Home > History of Wine > “Free from the excessive humidity of other Washington suburbs”: Our new home in Chevy Chase View

“Free from the excessive humidity of other Washington suburbs”: Our new home in Chevy Chase View


ChevyChaseView1

I normally do not write about my private life outside of any wine related activities.  However, I am very excited that after ten years of living in Silver Spring we are moving to Chevy Chase View.  You might have noticed that the combined process of buying a new house then selling our current house is occupying a significant portion of my time.  For the next several months it will continue to be hard to maintain my normal schedule of research and writing.  So if there are gaps in my tasting notes or less historical posts you now know why!

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Chevy Chase View is a town located north of Bethesda and south of Kensington, just outside of the Beltway.  It came into existence in 1909 then was first platted in 1910. Construction during the first dozen years was slow, resulting in just four houses.  Despite the lack of construction parcels of land were actively sold and bought.  One large parcel, upon which our house would eventually be built, was purchased by investor Charles E. Wire in 1916.  In 1923 there was a wave of new activity led by real estate developer Harry M. Martin and Charles E. Wire.  It was in this year that Charles E. Wire resubdivided the eastern portion of his large parcel in Chevy Chase View.  If the names Martin and Chevy Chase sound familiar that is because Harry M. Martin developed the land around Chevy Chase inside of the Beltway.  These parcels are known as Martin’s Additions.

Plat 124. Chevy Chase View, Harry E. Smith and John L. Whitmore. 1910. Maryland State Archives.

Plat 124. Chevy Chase View, Harry E. Smith and John L. Whitmore. 1910. Maryland State Archives.

Some 20 houses were eventually built that year in 1923.  Harry M. Martin ran a series of advertisements in The Evening Star and The Washington Post.  The altitude of Chevy Chase View was regarded as providing cooler temperatures, less humidity, and great views.  The Kensington Railway offered alternative transportation if one did not want to drive into the city.  The houses were all on large lots each with water, sewerage, and electricity.  The very next year Chevy Chase View became a special taxing zone which laid the foundation for the charter and regulations that now govern it.  Over the decades both citizens and political committee members have preserved the original feel with the large wooded lots.  Chevy Chase View was incorporated as a town in 1993.  As a town, it is rather unique for there are only some 300 single-family homes, a swimming pool, and four churches.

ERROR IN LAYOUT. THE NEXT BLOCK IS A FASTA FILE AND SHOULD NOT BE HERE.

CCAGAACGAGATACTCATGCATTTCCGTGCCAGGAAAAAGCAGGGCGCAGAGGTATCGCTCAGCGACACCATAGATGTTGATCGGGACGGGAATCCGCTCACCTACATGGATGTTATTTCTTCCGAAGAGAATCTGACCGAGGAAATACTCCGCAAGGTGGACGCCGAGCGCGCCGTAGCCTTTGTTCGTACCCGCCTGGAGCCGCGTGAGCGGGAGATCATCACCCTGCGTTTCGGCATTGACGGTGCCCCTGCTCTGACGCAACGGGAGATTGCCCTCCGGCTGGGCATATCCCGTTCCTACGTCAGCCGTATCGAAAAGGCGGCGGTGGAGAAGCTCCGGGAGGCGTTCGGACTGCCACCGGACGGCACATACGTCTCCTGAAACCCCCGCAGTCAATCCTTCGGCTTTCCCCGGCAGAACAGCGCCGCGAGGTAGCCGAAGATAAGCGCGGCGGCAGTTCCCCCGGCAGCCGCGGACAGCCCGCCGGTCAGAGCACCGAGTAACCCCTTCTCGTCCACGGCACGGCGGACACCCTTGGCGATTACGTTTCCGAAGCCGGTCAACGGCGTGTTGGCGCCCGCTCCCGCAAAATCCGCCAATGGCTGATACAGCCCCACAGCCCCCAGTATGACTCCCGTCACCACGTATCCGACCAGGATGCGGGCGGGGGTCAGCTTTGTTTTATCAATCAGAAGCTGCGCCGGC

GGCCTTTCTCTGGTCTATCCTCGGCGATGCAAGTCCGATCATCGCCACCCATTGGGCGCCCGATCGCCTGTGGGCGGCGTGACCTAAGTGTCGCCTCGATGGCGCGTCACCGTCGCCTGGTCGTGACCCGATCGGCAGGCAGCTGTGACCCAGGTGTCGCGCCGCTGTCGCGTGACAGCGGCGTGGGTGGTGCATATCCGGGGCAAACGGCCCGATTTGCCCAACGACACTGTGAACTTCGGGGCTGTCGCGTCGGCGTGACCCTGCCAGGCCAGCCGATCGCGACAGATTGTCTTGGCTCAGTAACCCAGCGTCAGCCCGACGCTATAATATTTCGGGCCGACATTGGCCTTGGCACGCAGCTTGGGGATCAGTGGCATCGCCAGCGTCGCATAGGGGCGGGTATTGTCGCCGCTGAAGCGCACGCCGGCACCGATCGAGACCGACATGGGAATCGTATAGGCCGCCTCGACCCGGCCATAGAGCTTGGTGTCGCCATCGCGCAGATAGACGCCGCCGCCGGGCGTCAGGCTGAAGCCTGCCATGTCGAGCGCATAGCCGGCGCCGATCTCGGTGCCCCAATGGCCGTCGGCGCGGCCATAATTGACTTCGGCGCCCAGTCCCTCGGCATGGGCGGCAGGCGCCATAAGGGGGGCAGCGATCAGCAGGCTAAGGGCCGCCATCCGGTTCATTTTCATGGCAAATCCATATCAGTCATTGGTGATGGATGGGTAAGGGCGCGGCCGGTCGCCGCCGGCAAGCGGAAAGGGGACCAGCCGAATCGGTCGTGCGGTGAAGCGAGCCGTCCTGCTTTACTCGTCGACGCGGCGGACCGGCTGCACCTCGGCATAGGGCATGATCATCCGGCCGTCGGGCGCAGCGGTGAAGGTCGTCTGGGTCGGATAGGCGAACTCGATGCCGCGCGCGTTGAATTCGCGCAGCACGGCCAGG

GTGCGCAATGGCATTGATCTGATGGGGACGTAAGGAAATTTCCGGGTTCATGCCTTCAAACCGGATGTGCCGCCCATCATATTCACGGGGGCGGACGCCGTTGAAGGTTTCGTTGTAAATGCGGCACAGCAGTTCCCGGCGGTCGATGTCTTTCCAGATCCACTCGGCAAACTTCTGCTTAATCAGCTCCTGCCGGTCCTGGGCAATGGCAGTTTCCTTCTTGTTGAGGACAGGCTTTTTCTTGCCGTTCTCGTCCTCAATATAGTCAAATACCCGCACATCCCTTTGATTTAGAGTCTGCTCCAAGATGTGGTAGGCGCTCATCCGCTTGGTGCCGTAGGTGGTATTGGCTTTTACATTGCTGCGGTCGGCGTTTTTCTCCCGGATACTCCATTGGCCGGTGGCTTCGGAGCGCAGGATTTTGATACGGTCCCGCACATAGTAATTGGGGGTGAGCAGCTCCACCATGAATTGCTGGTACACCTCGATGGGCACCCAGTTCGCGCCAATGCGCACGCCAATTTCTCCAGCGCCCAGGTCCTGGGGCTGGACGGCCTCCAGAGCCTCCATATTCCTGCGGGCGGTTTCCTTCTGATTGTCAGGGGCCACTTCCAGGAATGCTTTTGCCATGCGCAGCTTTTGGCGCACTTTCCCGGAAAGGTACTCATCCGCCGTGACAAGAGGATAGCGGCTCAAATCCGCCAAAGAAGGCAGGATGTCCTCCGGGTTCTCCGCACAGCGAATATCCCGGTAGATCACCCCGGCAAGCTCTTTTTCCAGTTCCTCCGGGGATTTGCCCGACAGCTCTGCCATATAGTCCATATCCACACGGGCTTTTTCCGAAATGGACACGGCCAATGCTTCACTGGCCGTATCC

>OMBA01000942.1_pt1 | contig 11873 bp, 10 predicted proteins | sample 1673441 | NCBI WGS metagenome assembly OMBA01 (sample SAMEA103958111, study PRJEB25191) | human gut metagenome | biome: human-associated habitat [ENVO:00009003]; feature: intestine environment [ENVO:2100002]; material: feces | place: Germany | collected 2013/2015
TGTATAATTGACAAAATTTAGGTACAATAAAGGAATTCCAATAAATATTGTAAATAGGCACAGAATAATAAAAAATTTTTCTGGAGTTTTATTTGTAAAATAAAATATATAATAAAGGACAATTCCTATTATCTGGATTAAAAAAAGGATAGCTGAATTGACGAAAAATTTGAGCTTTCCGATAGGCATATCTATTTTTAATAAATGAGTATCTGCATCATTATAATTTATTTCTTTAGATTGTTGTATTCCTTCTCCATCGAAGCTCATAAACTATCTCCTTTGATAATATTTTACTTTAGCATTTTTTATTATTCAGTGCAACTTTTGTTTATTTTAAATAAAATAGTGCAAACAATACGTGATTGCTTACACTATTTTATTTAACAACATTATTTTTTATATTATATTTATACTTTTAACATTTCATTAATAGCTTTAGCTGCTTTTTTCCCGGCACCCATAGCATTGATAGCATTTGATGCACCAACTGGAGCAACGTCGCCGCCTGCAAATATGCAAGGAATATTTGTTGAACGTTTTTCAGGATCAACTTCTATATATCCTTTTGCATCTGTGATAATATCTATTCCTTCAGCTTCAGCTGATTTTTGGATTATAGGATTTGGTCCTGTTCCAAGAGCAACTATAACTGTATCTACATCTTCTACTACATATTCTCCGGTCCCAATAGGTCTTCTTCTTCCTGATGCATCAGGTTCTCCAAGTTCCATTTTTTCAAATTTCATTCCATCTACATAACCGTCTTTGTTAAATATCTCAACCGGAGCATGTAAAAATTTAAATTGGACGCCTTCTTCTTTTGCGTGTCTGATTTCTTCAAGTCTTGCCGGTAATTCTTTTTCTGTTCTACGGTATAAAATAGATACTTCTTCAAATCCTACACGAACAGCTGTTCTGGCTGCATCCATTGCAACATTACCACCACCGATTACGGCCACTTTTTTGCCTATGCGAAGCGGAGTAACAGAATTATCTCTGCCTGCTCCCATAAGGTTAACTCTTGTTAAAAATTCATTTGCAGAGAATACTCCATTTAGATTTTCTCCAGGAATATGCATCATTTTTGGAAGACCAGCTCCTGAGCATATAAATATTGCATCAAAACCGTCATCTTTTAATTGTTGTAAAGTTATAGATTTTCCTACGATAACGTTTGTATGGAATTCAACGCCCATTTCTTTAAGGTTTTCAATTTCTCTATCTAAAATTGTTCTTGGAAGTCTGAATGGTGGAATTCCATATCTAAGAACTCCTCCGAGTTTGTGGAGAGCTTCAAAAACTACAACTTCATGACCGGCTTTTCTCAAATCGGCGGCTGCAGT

Chevy Chase View advertisement by H. M. Martin. May 20, 1923. The Evening Star.

Chevy Chase View advertisement by H. M. Martin. May 20, 1923. The Evening Star.

Our house was built in 1923 then expanded and fully renovated in 2000.  For us this offers the perfect blend of original features such as windows, doors, floors, and hardware along with modern conveniences like dual-zone forced-air heating and air conditioning.  There is a large dining room where I will be able to host wine tastings.  For the storage of wine there is a basement and for my Madeira, there is a walk-up attic.  The house itself sits on a large lot.  With both covered and uncovered decks along with a flat backyard, I cannot wait to host my first wine party this summer.

Categories: History of Wine
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